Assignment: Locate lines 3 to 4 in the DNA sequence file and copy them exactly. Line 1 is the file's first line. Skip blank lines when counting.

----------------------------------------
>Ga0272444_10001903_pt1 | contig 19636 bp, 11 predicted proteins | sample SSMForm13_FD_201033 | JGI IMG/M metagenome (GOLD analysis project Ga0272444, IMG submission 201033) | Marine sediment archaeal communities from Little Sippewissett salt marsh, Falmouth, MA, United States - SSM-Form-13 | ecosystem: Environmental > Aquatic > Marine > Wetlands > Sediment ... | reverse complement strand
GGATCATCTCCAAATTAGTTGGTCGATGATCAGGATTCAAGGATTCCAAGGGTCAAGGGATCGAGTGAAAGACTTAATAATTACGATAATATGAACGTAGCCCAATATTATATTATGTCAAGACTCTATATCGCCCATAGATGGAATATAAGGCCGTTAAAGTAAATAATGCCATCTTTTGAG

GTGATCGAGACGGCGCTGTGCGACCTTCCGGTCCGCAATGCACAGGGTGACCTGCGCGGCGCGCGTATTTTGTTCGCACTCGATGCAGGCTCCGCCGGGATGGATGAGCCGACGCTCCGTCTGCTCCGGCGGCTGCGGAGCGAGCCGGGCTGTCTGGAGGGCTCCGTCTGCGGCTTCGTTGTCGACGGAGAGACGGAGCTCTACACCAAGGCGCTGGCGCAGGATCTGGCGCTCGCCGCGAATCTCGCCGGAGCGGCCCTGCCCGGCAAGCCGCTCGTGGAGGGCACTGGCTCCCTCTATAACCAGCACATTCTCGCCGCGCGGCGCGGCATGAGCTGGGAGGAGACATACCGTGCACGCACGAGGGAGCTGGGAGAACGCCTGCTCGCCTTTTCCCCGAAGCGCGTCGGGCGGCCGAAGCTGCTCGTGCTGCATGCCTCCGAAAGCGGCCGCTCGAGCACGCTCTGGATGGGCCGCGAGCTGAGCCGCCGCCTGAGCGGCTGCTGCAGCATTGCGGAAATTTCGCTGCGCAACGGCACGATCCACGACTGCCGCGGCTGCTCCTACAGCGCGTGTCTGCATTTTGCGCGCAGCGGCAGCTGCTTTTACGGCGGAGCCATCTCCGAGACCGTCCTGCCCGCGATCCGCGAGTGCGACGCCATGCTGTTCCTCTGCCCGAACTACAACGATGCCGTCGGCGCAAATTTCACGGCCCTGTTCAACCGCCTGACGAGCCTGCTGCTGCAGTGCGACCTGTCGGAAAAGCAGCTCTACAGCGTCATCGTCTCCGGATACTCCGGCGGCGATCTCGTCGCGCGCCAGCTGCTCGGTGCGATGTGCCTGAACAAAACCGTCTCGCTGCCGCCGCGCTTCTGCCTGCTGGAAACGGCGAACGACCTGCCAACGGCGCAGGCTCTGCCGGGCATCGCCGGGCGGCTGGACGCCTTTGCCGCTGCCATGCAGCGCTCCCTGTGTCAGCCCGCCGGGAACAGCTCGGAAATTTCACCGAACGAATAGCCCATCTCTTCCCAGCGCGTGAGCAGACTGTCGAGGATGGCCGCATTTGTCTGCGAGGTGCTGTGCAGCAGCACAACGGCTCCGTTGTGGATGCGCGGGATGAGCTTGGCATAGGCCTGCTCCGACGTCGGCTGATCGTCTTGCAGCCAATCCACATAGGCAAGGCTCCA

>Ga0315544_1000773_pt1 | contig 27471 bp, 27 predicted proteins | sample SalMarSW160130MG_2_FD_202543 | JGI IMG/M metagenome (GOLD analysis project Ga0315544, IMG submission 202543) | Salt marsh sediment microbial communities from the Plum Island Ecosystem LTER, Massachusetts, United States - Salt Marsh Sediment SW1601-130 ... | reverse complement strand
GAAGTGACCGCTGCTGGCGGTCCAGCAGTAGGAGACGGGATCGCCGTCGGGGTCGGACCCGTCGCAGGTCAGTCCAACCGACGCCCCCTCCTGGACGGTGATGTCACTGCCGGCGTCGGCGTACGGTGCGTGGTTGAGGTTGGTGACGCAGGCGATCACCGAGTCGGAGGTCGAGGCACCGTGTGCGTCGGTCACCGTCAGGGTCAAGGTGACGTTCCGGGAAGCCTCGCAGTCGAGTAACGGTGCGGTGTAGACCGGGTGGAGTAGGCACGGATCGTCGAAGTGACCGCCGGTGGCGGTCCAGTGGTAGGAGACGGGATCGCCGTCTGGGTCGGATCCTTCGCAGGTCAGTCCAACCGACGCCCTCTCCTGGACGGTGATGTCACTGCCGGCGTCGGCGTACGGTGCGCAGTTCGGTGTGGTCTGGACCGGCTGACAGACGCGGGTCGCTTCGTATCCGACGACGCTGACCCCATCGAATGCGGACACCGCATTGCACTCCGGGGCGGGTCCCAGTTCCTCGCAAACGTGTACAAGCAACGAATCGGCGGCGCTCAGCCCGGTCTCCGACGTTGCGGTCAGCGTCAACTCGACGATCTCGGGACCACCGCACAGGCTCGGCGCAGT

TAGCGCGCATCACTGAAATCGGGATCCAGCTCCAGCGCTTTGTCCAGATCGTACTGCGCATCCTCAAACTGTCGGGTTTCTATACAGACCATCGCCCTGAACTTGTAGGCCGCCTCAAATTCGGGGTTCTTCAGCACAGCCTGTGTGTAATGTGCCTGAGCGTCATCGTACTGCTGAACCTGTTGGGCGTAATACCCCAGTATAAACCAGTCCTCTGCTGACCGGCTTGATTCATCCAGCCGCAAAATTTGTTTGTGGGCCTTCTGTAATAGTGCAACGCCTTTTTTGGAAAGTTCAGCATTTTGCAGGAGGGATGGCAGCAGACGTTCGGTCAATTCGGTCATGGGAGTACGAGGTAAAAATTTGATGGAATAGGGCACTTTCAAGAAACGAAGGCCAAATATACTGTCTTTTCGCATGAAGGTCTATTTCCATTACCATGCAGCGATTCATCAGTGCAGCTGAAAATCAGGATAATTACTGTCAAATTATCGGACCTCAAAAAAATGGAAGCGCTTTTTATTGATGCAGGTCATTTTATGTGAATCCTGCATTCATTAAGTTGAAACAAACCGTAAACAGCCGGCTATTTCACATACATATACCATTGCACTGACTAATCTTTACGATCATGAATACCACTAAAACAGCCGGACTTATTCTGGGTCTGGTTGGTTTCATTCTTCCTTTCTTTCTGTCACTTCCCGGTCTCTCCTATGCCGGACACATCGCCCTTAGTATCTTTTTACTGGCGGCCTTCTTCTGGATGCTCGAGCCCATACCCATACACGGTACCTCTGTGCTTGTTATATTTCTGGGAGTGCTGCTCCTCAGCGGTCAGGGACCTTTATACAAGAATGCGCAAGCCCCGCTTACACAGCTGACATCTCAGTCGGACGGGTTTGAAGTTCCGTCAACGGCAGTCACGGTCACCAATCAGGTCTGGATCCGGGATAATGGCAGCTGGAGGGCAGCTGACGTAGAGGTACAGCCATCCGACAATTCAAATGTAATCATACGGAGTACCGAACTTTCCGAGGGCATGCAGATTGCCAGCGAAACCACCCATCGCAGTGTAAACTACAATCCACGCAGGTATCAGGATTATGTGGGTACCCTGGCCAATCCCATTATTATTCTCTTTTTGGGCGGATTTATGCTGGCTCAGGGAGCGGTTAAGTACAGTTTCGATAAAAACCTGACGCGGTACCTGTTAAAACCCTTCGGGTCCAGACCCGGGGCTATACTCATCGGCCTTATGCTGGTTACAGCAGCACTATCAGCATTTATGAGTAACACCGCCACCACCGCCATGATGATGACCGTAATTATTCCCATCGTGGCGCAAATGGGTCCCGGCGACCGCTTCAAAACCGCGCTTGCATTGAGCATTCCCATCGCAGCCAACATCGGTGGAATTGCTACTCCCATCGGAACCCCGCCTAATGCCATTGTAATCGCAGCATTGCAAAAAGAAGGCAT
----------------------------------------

GTGATCGAGACGGCGCTGTGCGACCTTCCGGTCCGCAATGCACAGGGTGACCTGCGCGGCGCGCGTATTTTGTTCGCACTCGATGCAGGCTCCGCCGGGATGGATGAGCCGACGCTCCGTCTGCTCCGGCGGCTGCGGAGCGAGCCGGGCTGTCTGGAGGGCTCCGTCTGCGGCTTCGTTGTCGACGGAGAGACGGAGCTCTACACCAAGGCGCTGGCGCAGGATCTGGCGCTCGCCGCGAATCTCGCCGGAGCGGCCCTGCCCGGCAAGCCGCTCGTGGAGGGCACTGGCTCCCTCTATAACCAGCACATTCTCGCCGCGCGGCGCGGCATGAGCTGGGAGGAGACATACCGTGCACGCACGAGGGAGCTGGGAGAACGCCTGCTCGCCTTTTCCCCGAAGCGCGTCGGGCGGCCGAAGCTGCTCGTGCTGCATGCCTCCGAAAGCGGCCGCTCGAGCACGCTCTGGATGGGCCGCGAGCTGAGCCGCCGCCTGAGCGGCTGCTGCAGCATTGCGGAAATTTCGCTGCGCAACGGCACGATCCACGACTGCCGCGGCTGCTCCTACAGCGCGTGTCTGCATTTTGCGCGCAGCGGCAGCTGCTTTTACGGCGGAGCCATCTCCGAGACCGTCCTGCCCGCGATCCGCGAGTGCGACGCCATGCTGTTCCTCTGCCCGAACTACAACGATGCCGTCGGCGCAAATTTCACGGCCCTGTTCAACCGCCTGACGAGCCTGCTGCTGCAGTGCGACCTGTCGGAAAAGCAGCTCTACAGCGTCATCGTCTCCGGATACTCCGGCGGCGATCTCGTCGCGCGCCAGCTGCTCGGTGCGATGTGCCTGAACAAAACCGTCTCGCTGCCGCCGCGCTTCTGCCTGCTGGAAACGGCGAACGACCTGCCAACGGCGCAGGCTCTGCCGGGCATCGCCGGGCGGCTGGACGCCTTTGCCGCTGCCATGCAGCGCTCCCTGTGTCAGCCCGCCGGGAACAGCTCGGAAATTTCACCGAACGAATAGCCCATCTCTTCCCAGCGCGTGAGCAGACTGTCGAGGATGGCCGCATTTGTCTGCGAGGTGCTGTGCAGCAGCACAACGGCTCCGTTGTGGATGCGCGGGATGAGCTTGGCATAGGCCTGCTCCGACGTCGGCTGATCGTCTTGCAGCCAATCCACATAGGCAAGGCTCCA

>Ga0315544_1000773_pt1 | contig 27471 bp, 27 predicted proteins | sample SalMarSW160130MG_2_FD_202543 | JGI IMG/M metagenome (GOLD analysis project Ga0315544, IMG submission 202543) | Salt marsh sediment microbial communities from the Plum Island Ecosystem LTER, Massachusetts, United States - Salt Marsh Sediment SW1601-130 ... | reverse complement strand